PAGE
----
How to Become a Cult Leader

This video makes disturbing viewing as one does not have to look far to find churches that manifest many of the classic signs of a cult. For this very reason I would recommend that people watch it.

There are a number of tendencies of some Christian groups that I find particularly troubling in this area. Here are a few examples.

1. A failure to engage with the broader Church tradition and a tendency to become theologically inbred. In the Church we are blessed with people from a vast range of historical, social and cultural backgrounds and theological convictions. We do well to interact with them. Christian groups, for example, that only sing CCM or that sing only 18th and 19th century evangelical hymns are inviting the increased expression of the negative recessive traits that are present within the ecclesiastical or theological gene pool in question. The fact that ‘evangelicalism’ has produced some terribly mutated offspring is, to a large degree, a result of this practice.

2. The manner in which conversion is spoken of and conceptualized. One can be a Christian without having undergone a ‘conversion experience’. One can be a Christian without having any clear sense of a ‘before’ and an ‘after’ in your life. Many have been raised as Christians and do not remember a time when they did not believe in and trust Jesus. For many people becoming a Christian is a very gentle and gradual process and there is little sense of a sharp break with a past life.

Without wanting to deny the reality of a ‘before’ and ‘after’ (which is clearly biblical), it is important to pay attention to the way that we construe this. The Gospel does not merely present Christ as pronouncing God’s ‘No’ to the sin of our world; the gospel also presents Christ as the one in whom the true telos of creation is realized, as God’s ‘Yes’. For many converts, it will be the ‘Yes’ that hits them with more power. However, in many churches the ‘No’ of the Gospel drowns out any whisper of the ‘Yes’. Converts are led to deny that which they were before, rather than appreciating that the Gospel calls them to recognize that which was good about their ‘past life’ and fulfill it.

The product of this is churches filled with boring clones. They are subtly discouraged from expressing that which is truly interesting and exciting about them as individuals. People are entirely stripped of their old existence and have to begin their lives again from scratch. This process of rebuilding their lives makes them very dependent on the church and their newly constructed life will often tend to revolve around the church. Conversion, however, is a death and resurrection. The old body of our existence dies, but there is a coming back to life in a more glorious form.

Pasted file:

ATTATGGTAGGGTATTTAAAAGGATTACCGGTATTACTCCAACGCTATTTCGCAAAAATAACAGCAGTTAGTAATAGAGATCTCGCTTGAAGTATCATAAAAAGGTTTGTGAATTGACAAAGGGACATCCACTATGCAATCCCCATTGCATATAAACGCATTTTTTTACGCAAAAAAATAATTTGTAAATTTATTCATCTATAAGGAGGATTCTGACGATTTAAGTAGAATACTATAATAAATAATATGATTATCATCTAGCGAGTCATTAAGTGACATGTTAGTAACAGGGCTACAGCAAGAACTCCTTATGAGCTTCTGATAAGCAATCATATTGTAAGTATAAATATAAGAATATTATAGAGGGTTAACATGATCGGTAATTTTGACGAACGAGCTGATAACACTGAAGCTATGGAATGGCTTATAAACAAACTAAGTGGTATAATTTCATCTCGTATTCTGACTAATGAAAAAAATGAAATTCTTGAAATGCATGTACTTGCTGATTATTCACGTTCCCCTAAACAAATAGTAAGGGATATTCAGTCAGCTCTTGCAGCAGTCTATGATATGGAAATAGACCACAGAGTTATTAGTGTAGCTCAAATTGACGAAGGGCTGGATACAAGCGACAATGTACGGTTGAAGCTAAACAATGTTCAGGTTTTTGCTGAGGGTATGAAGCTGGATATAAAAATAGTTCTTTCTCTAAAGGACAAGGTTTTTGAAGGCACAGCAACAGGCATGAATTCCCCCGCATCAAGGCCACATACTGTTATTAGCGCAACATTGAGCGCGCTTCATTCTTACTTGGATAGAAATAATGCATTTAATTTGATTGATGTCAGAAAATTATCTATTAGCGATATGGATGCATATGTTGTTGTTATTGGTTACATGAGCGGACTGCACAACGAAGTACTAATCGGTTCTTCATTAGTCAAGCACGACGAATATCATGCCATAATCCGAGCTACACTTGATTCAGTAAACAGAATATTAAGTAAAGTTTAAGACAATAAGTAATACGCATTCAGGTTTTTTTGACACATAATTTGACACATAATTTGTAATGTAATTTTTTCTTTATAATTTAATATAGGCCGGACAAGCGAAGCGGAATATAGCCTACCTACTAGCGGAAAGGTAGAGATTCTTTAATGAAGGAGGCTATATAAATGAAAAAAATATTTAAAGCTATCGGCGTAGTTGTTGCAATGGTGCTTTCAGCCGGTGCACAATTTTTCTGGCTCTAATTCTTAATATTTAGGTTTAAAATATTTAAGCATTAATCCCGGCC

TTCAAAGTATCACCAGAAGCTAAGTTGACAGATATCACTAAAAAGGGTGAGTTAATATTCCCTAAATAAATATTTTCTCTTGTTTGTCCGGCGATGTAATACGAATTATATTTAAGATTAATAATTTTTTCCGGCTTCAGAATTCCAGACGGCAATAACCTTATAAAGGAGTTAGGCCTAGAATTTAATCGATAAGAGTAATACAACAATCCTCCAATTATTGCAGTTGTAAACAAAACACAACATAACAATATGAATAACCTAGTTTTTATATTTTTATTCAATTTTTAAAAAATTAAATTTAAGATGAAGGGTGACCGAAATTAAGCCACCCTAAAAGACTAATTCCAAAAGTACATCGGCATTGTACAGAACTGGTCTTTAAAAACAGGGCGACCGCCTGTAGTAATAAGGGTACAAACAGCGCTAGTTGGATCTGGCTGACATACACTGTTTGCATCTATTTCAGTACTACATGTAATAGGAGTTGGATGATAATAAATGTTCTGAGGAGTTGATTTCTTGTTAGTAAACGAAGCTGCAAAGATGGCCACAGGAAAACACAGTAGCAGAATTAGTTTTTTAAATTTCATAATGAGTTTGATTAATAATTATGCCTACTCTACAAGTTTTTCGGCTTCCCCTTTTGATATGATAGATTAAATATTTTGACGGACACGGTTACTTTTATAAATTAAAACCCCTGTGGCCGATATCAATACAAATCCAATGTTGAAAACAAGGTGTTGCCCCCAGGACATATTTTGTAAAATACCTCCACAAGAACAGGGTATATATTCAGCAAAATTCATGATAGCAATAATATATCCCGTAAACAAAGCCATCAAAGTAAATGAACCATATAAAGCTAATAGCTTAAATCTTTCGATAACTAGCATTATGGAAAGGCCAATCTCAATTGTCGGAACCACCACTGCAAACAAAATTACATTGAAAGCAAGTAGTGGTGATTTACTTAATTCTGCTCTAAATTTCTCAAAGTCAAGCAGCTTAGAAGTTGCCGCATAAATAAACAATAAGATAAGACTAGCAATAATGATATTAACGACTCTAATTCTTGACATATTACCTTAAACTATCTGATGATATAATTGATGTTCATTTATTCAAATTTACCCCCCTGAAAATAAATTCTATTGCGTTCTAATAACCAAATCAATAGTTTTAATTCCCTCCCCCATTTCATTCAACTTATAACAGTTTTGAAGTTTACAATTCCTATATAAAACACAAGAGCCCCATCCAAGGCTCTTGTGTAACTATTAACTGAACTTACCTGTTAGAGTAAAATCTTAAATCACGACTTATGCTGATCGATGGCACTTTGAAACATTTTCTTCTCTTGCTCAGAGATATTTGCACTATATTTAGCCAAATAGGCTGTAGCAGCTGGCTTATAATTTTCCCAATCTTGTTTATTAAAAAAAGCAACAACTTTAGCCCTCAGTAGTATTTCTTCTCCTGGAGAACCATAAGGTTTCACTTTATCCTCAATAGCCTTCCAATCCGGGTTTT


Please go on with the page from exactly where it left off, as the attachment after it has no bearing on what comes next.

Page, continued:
3. Too many church meetings and activities that one is expected or encouraged to attend. There is only so much free time and so many free evenings in the week. The superfluity of Christian meetings and activities can often simply crowd out everything else. New converts have less time to spend with their families, less time to take up new hobbies, less time to devote to developing new skills, less time to be around their non-Christian friends. Many new converts lose many of their non-Christian friends primarily because they come to spend all of their free time around other Christians. They also lose friends because this process tends to result in their becoming more boring people.

It is incredibly easy to have a week where practically every evening is taken up with church meetings, Christian groups or activities with other Christians. I really don’t believe that this is particularly healthy. If one is not careful Christian meetings and events can consume one’s life. There is no biblical commandment that teaches that the day of rest should be filled with church meetings. It is not a sin to only attend one. Nor is it a sin to stop attending a midweek meeting and to take up a sport instead. However, it is not unlikely that you will be made to feel guilty should you decide to cease attending such things. Being a Christian is not primarily about attending church meetings.